3 Fun Scent Games Your Dog Will Love

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3 Fun Scent Games Your Dog Will Love | Dogalize

1) Find the Food

This is a simple way to engage your dog’s scenting prowess. It requires you to do nothing but place treats randomly around the home in the hopes that she will locate them by scent. Once she finds the first one (often by accident), she will quickly key into the possibility of finding others with her nose. Start by placing one or two treats down in full view, while she is out of the room. Then call her in. She will eat them happily and look for more. Repeat this process, but begin placing the treats in less obvious places; in a corner, just beneath a sofa or coffee table, or even partially beneath a doggie cushion. Place them while she is outside, or in another part of the home. Then simply let her find them on her own. You will soon see her scenting for them rather than looking for them.

Vary placement and quantity; some days just hide one treat. Once she “gets it,” vary the hidden item. Try hiding a food dispenser toy filled with treats. Hide a feather rubbed with cheese. Hide a frozen cube of meat or broth (on a plate of course!). Then move it out into the yard and do the same, making it easy at first then progressively harder. Try hiding a chicken egg out there! You can even try this in your car or in a friend’s home.

2) Pick the Hand

Here’s a simple way to rev up your dog’s nose. First, get some small tasty treats that will fit into your hand. A bit of turkey meat or cheese will work better than kibble because of the former’s stronger aroma. Next, take one into your palm and make a loose, palm-down fist. Then, with your dog sitting in front of you, offer her that fist, and let her sniff. While doing so, say “Find it!” Once she has sniffed it, open your hand and offer the treat, saying, “Good find it!” Repeat this a few times. Then, add your other empty fist. Don’t let her see which hand you place the treat into. Next, move your closed hands back and forth, then offer up both to her, saying “Find it!” When she sniffs at the treat hand, say, “Good find it!” and open your hand to give her the treat. Repeat this, alternating the hand in which you place the treat. As you continue, wait until you can see her nose really “alert” on the treat hand before opening up. The idea is to teach her that the location of treat varies and can be found only by scenting it out. Once she gets it, add a friend’s two fists into the mix, making it doubly hard for her.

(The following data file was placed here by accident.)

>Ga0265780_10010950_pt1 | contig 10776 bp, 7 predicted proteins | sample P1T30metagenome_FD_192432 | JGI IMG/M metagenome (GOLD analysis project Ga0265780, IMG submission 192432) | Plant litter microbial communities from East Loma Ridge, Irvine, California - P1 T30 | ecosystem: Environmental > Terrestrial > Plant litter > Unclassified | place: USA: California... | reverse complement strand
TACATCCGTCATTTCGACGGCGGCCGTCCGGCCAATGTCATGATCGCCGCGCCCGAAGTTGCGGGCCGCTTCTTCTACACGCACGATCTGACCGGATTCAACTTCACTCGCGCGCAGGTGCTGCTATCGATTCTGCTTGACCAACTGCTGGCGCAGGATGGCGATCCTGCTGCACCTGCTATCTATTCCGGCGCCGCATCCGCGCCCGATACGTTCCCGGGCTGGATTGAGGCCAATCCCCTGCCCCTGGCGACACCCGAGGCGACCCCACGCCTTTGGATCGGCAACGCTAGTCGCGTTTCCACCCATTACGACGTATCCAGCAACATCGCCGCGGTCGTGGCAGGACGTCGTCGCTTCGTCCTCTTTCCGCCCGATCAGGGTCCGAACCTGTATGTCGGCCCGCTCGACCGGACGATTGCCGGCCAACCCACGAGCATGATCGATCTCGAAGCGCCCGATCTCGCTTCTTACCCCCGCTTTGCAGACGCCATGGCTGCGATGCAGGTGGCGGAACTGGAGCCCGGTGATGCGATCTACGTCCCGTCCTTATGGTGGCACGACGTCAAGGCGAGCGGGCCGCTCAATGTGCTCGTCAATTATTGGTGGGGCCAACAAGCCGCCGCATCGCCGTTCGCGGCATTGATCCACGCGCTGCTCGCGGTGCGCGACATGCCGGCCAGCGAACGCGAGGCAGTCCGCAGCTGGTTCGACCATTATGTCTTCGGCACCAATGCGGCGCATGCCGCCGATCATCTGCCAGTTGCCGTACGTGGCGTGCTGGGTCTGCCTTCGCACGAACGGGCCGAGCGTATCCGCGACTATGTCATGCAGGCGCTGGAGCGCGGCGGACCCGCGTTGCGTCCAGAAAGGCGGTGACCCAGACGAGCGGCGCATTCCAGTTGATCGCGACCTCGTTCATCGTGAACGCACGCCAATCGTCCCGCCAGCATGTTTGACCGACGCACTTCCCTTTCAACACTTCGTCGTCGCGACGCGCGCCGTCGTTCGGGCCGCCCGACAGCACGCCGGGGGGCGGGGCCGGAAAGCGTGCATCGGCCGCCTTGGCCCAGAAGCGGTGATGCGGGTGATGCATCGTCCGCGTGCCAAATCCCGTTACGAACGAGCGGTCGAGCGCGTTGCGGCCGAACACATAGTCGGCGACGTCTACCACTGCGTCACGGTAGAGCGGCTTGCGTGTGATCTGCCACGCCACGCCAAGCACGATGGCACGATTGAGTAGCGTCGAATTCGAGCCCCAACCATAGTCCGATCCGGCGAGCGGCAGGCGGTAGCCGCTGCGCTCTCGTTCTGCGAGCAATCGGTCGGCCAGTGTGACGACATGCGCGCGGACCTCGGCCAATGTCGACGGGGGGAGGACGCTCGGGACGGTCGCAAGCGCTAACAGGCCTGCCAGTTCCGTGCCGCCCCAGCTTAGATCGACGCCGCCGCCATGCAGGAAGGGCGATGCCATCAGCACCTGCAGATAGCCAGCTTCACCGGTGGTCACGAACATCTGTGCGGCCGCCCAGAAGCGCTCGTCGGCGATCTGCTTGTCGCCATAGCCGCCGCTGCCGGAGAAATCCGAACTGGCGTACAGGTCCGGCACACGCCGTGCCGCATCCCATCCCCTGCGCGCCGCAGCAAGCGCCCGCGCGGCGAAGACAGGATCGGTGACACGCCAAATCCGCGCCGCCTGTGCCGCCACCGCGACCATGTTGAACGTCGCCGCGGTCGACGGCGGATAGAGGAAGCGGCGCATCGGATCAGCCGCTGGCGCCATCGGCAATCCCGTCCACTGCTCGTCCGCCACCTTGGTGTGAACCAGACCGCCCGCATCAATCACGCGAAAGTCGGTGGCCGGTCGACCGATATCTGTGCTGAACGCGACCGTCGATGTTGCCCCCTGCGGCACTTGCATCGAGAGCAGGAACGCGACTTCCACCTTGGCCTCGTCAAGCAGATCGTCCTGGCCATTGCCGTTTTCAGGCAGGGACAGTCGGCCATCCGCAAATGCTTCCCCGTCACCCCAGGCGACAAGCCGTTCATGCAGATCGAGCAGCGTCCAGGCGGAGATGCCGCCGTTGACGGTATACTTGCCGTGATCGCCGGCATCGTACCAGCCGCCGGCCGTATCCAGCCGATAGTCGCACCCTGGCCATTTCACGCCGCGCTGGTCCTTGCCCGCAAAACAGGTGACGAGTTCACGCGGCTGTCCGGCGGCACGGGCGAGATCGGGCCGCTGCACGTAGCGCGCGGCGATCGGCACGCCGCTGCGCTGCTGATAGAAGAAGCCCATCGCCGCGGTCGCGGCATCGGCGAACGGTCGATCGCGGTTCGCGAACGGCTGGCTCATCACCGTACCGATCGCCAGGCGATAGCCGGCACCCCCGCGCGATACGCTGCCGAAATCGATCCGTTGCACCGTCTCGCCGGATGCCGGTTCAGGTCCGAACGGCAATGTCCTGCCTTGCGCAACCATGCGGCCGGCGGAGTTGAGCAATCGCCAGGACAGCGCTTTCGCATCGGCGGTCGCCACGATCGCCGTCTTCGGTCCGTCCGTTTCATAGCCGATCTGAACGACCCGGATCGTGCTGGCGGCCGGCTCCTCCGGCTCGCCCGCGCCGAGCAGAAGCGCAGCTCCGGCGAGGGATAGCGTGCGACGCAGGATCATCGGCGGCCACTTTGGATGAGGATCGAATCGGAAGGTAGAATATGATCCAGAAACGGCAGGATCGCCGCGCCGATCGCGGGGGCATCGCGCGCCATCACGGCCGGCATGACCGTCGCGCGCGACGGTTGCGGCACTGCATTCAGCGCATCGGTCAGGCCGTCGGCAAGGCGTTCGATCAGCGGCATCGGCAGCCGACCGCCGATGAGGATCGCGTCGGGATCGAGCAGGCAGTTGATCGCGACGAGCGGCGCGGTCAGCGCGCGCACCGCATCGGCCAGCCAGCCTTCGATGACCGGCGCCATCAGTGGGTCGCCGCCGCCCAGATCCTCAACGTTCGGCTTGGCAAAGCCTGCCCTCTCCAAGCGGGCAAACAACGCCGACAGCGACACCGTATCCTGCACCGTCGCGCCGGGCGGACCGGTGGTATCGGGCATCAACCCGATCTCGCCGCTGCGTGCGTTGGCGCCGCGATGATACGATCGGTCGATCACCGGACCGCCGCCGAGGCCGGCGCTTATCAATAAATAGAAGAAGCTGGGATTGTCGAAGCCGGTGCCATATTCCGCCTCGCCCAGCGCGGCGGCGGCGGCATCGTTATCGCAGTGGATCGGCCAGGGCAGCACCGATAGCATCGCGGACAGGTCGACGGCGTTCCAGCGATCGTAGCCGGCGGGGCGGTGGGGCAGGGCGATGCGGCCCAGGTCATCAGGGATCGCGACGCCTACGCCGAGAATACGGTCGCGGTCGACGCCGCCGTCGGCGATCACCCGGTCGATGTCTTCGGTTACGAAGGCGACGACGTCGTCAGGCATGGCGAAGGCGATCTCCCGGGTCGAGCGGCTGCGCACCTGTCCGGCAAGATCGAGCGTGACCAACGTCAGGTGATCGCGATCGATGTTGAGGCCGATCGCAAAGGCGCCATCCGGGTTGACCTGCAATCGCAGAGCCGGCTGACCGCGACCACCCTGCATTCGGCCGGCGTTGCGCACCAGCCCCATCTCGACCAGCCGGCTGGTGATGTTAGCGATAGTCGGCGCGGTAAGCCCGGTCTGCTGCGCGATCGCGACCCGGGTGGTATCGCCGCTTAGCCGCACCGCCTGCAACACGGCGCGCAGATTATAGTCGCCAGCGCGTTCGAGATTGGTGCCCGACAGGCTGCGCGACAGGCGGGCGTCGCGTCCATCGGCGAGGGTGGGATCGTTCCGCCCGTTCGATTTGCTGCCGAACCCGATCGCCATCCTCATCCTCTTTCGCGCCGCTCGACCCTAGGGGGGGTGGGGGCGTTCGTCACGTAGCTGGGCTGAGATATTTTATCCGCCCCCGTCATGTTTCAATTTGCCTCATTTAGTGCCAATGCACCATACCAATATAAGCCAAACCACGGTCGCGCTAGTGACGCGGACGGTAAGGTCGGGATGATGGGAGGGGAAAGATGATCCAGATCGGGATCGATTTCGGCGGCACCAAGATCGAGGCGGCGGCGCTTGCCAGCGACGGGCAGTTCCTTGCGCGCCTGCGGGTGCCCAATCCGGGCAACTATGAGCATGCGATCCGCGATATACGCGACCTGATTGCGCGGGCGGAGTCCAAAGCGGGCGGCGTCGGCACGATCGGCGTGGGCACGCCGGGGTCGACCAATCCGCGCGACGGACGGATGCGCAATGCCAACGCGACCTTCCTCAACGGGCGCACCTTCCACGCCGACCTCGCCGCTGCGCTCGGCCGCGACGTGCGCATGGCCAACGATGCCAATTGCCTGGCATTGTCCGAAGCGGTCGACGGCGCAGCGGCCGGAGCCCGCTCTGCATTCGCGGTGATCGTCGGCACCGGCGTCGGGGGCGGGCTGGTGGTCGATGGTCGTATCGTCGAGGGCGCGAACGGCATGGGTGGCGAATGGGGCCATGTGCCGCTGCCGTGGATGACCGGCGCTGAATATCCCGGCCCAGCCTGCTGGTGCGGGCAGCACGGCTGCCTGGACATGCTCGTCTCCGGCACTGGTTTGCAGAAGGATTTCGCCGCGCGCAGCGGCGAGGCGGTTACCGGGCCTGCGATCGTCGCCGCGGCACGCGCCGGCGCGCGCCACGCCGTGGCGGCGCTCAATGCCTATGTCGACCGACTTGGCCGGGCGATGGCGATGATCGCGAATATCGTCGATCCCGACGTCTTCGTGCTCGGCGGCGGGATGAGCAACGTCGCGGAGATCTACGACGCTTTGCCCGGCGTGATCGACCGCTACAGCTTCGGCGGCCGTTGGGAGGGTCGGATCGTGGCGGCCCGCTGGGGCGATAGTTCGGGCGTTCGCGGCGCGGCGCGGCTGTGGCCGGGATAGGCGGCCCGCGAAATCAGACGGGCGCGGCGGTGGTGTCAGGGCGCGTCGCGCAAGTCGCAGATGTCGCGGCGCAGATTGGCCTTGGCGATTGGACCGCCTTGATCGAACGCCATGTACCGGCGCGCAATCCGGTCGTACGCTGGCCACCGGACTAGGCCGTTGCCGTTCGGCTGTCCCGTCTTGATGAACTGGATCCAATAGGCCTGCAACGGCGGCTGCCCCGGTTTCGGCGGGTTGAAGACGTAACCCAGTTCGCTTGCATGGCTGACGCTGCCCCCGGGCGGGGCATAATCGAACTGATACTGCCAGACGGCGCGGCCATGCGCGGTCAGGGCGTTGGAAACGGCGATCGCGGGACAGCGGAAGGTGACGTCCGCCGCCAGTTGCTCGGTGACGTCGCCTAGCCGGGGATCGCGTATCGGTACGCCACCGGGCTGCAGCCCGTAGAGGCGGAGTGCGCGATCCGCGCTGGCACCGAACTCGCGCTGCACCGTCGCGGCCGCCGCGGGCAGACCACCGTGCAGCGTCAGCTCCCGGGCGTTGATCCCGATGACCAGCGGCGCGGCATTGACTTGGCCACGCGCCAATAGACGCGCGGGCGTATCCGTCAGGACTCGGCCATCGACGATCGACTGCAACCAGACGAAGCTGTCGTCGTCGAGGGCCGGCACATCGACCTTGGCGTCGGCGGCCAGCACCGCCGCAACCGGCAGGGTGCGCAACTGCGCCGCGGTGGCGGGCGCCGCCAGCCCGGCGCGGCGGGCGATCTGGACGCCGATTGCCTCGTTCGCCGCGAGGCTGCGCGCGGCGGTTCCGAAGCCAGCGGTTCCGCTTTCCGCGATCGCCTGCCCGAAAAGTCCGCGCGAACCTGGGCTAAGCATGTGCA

3) New Animal Scent

Dogs are born trackers of prey, other predators, and competitors. Take advantage of this by placing the scent of a new animal into your dog’s yard and see if she picks up on it. Try this outdoors only as dogs will often urinate over another animal’s scent as a way of reclaiming territory.

To begin, give an old towel or rag to a friend and have him or her rub it all over his or her dog or cat. If possible, have him or her get a drop of urine on the cloth as it contains strong scents. If not, rubbing it will do. Then, without your dog present, place the cloth out of sight somewhere in the yard, beneath a bush or behind a tree. Then let your dog out and see what happens! You can try this randomly with the scent of different animals to keep your dog guessing. After trying dog and cat scents, try hamster, parrot, ferret—whatever you can locate.

Source: moderndogmagazine.com

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